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Why And How Did Britain Survive The War From 1940-1943?
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As you can see from this map war was raging in Europe in 1940 and Britain ?was in big trouble. Germany appeared unstoppable as the defeat of Poland had ?taken just under a month in September 1939 by using their new Blitzkrieg ?tactics in which tanks would converge in one big group and punch a massive ?hole through enemy lines. For the next months a phoney war occurred in which ?Britain prepared for a German invasion. Although Britain was officially at ?war with Germany, Britain had decided not to assist the Polish with their ?war effort but if war broke...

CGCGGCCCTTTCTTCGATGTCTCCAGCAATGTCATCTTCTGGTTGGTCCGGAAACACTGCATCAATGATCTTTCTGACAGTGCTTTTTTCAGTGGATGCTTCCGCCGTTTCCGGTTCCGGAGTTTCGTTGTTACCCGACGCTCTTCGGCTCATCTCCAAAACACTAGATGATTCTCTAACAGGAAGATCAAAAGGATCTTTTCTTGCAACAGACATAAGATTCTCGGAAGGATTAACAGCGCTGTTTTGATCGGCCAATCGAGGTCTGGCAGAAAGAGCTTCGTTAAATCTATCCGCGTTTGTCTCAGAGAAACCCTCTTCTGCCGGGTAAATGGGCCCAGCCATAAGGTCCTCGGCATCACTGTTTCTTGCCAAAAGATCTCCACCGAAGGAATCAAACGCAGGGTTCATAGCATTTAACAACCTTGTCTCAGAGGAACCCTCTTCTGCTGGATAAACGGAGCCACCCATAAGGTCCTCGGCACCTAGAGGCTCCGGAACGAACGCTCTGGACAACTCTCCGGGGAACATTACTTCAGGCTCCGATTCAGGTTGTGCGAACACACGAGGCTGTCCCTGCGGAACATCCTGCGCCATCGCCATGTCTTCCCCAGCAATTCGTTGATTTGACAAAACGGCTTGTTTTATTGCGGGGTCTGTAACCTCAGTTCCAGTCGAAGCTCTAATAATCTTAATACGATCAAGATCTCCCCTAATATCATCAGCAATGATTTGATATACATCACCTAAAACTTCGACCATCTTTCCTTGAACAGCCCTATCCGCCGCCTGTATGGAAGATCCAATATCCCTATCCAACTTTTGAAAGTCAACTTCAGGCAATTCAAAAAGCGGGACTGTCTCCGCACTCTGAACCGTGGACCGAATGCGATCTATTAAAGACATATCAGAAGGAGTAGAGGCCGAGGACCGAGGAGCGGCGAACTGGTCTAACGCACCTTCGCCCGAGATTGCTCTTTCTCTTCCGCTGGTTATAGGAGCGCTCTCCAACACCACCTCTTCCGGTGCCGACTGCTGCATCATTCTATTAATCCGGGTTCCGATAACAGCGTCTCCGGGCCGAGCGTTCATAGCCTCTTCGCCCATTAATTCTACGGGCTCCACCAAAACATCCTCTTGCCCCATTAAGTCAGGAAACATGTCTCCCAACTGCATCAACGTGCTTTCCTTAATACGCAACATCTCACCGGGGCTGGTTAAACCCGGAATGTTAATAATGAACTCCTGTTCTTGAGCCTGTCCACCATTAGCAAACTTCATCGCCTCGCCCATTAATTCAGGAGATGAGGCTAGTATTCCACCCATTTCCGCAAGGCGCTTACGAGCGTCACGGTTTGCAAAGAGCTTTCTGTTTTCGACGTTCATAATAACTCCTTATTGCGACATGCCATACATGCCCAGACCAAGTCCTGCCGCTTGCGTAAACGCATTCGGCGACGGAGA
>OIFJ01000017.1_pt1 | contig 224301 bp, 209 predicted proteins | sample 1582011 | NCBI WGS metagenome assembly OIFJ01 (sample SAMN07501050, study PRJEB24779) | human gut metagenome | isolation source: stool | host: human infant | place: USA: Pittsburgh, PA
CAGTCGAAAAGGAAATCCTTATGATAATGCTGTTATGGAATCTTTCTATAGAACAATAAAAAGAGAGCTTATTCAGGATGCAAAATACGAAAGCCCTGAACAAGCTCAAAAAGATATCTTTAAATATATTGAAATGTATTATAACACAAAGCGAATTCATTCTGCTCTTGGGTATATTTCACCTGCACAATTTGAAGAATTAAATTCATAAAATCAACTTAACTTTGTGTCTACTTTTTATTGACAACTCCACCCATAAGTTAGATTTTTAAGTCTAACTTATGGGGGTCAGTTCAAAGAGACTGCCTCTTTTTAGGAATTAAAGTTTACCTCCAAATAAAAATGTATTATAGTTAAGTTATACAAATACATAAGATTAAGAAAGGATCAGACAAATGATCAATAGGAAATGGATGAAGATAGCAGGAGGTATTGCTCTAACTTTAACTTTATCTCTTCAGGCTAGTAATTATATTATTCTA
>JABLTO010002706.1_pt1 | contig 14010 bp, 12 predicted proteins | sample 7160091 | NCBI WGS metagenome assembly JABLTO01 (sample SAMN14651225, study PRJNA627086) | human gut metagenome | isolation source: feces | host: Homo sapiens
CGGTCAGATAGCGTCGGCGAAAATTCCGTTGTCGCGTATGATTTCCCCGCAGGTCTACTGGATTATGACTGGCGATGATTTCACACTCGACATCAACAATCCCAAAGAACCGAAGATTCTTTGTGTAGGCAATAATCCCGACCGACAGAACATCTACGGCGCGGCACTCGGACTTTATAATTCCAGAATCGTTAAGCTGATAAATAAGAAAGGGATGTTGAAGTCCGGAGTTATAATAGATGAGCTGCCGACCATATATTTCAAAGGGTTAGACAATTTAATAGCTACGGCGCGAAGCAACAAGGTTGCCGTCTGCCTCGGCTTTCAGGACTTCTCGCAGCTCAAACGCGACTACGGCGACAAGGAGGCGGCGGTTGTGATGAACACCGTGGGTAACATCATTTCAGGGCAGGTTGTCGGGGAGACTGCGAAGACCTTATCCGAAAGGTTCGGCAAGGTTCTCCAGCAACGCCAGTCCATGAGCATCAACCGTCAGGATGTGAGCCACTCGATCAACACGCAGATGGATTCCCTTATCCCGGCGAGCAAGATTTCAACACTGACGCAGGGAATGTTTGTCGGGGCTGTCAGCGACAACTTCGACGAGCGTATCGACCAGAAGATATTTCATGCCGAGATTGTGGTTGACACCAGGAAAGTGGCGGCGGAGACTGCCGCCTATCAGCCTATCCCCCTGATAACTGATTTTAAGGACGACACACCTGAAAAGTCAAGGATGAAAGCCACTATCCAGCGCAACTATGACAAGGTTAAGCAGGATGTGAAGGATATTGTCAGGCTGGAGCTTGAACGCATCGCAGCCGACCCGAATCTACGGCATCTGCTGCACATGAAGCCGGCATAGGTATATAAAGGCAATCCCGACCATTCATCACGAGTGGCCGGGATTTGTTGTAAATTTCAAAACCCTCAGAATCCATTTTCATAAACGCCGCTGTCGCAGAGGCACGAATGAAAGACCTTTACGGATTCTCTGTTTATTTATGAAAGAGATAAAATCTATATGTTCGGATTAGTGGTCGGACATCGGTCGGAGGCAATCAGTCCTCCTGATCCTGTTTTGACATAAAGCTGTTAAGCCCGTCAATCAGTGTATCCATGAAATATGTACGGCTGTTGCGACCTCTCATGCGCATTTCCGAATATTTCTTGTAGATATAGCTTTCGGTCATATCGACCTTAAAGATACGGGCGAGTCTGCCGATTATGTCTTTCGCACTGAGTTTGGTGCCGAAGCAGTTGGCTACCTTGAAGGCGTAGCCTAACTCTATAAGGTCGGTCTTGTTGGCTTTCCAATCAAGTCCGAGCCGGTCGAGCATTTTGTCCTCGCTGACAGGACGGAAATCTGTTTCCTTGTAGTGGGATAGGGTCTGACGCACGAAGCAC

of military ?hardware the Americans produced. German invasion of Russia took the pressure ?off us and military planning and scientific skill meant that the German ?threat in the Atlantic was put to rest. The grit and determination of the ?British people meant that we survived the Blitz. Although as a result of the ?Second World War this country was in massive debt and had work to do to ?build itself up again, the factors from 1940-43 caused Britain"s eventual ?victory over it"s enemies and enabled future generations to live their lives ?freely and peacefully. Just think what could have happened????